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By Brent Jones | brent.jones@baltsun.com | March 10, 2010
The nation's largest provider of voting equipment will unwind its acquisition last year of its principal rival as part of an antitrust settlement with Maryland and eight other states, the Department of Justice announced. Election Systems & Software completed its purchase of Premier Election Solutions Inc., formerly Diebold Inc., six days before bids were due for the installation of a new optical scan voting system in Maryland. The acquisition limited the state to contracting with the Omaha, Neb., giant or continuing with its current system, according to the office of Attorney General Douglas F. Gansler.
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NEWS
By Brent Jones | brent.jones@baltsun.com | March 10, 2010
The nation's largest provider of voting equipment will unwind its acquisition last year of its principal rival as part of an antitrust settlement with Maryland and eight other states, the Department of Justice announced. Election Systems & Software completed its purchase of Premier Election Solutions Inc., formerly Diebold Inc., six days before bids were due for the installation of a new optical scan voting system in Maryland. The acquisition limited the state to contracting with the Omaha, Neb., giant or continuing with its current system, according to the office of Attorney General Douglas F. Gansler.
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BUSINESS
By Mike Himowitz and Mike Himowitz,Sun Columnist | November 2, 2006
To make sense out of all the confusing and contradictory information out there about electronic voting, it helps to be a bit of a conspiracy theorist. Paranoia, after all, can be merely reading too much into reality. Consider that at least 175,000 Maryland voters have asked for absentee ballots this year - an all-time high. In fact, their number represents about 10 percent of the votes cast in the 2002 gubernatorial election - certainly enough to turn even a relatively close contest into a cliffhanger.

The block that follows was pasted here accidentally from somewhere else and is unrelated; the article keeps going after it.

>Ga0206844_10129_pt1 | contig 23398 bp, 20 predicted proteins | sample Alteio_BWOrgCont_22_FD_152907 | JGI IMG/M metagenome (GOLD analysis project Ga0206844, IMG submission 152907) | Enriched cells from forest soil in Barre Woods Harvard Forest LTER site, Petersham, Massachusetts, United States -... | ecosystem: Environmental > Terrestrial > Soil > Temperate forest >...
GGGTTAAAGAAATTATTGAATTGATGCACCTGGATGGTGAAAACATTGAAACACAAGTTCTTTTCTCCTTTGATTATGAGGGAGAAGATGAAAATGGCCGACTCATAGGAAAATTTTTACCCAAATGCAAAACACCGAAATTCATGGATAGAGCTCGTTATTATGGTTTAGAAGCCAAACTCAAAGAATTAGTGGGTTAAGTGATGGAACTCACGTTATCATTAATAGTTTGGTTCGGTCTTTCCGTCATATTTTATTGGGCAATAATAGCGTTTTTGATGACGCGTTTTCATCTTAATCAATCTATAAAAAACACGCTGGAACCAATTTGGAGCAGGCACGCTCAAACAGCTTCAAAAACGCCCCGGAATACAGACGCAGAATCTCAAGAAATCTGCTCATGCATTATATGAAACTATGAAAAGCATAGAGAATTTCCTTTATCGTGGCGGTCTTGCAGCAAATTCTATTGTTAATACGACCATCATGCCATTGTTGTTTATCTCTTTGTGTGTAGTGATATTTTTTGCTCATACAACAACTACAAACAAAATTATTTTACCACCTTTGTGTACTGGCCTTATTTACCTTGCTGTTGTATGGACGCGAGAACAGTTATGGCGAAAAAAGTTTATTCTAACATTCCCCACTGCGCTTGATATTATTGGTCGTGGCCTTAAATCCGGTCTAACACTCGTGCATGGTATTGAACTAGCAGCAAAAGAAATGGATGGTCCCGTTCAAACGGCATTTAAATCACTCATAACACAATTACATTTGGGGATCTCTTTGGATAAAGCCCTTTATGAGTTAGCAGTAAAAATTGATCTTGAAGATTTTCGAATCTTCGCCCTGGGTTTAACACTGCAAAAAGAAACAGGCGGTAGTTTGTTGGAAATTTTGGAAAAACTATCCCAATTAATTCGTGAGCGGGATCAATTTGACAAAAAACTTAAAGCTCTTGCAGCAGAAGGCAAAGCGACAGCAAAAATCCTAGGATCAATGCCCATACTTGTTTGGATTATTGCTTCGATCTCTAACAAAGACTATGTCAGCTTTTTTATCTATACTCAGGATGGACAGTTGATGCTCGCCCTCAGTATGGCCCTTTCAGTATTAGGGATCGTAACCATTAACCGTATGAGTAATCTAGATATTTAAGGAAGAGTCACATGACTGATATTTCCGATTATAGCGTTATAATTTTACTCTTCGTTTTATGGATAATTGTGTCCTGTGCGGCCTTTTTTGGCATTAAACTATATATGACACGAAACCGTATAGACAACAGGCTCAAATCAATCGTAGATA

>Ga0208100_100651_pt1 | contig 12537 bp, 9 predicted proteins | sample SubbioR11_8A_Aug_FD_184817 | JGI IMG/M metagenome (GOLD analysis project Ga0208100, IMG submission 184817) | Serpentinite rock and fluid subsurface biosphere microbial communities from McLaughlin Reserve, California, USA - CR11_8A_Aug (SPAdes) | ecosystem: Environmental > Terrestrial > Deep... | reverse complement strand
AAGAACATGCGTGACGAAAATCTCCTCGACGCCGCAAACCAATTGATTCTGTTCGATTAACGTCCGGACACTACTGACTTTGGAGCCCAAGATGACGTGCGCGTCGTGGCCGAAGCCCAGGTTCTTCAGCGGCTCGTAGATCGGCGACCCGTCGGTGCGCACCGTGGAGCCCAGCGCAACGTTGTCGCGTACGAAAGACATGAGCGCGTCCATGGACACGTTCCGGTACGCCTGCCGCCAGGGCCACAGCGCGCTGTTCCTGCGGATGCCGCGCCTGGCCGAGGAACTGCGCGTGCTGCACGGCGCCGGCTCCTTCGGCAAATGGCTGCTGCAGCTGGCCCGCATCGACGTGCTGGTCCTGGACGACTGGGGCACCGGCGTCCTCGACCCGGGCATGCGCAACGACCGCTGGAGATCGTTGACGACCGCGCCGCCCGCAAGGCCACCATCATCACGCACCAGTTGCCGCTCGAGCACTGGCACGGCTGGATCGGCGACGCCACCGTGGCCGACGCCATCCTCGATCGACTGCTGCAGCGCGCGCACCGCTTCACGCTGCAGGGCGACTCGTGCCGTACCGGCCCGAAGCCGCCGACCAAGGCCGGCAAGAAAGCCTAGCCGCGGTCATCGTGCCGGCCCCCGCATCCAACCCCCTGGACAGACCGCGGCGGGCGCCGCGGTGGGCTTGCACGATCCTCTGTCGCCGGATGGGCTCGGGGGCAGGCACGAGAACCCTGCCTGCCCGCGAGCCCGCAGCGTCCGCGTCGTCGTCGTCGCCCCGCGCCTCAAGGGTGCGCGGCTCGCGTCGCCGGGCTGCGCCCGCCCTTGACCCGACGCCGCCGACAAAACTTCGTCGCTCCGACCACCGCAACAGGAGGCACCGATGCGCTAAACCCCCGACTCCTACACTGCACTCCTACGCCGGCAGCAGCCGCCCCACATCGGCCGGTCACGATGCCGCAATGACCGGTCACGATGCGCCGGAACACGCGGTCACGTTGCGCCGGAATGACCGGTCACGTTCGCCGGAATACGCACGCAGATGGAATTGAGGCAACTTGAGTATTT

NEWS
June 29, 2007
We would hazard a guess that the average Maryland voter doesn't have all that high an opinion of Diebold Election Systems Inc. Oh, the company's election equipment worked just fine last November - to the surprise of many of its critics. But memories of the breakdowns that plagued the state's September primary are still pretty fresh. And because of their lack of a paper trail, the company's touch-screen voting machines may soon be scrapped anyway - at a cost of $20 million to replace them.
BUSINESS
By Mike Himowitz and Mike Himowitz,Sun Columnist | October 26, 2006
In episode after episode, computer scientists have demonstrated the weaknesses of Maryland's electronic voting system. And time after time, officials from the State Board of Elections and Diebold Election Systems have circled the wagons - ignoring the real issues and branding their critics as kooks. We have now learned that Diebold quietly replaced the main circuit boards in all its terminals last year because of a fatal flaw that it knew about for years. Last week, someone who doesn't like Diebold dropped a couple of disks containing old company source code at the office of a longtime critic of electronic voting.
NEWS
By Melissa Harris and Melissa Harris,Sun reporter | June 28, 2007
In a glossy brochure for the voter check-in system that Diebold Election Systems debuted in Maryland last year, the state's elections chief offers glowing praise. "Our election judges just love this product, and so do I," says Linda H. Lamone, administrator for the State Board of Elections, whose color photo appears in the brochure. "We in Maryland are extremely pleased with the performance of the system during the general election." What Lamone didn't mention, however, was that the check-in machines crashed during the September primary, leading to long delays at some precincts and prompting then-Gov.
NEWS
By Melissa Harris and Melissa Harris,sun reporter | June 29, 2007
Diebold Election Systems withdrew a sales brochure yesterday featuring Maryland Elections Administrator Linda H. Lamone praising the company's equipment after the governor and watchdog groups questioned whether the endorsement violated state ethics laws. Diebold labeled the glossy, four-page brochure a "case study" of Maryland's experience with the ExpressPoll-5000 voter check-in equipment, which made its national debut in the state last year. The marketing piece was distributed to potential clients at trade shows.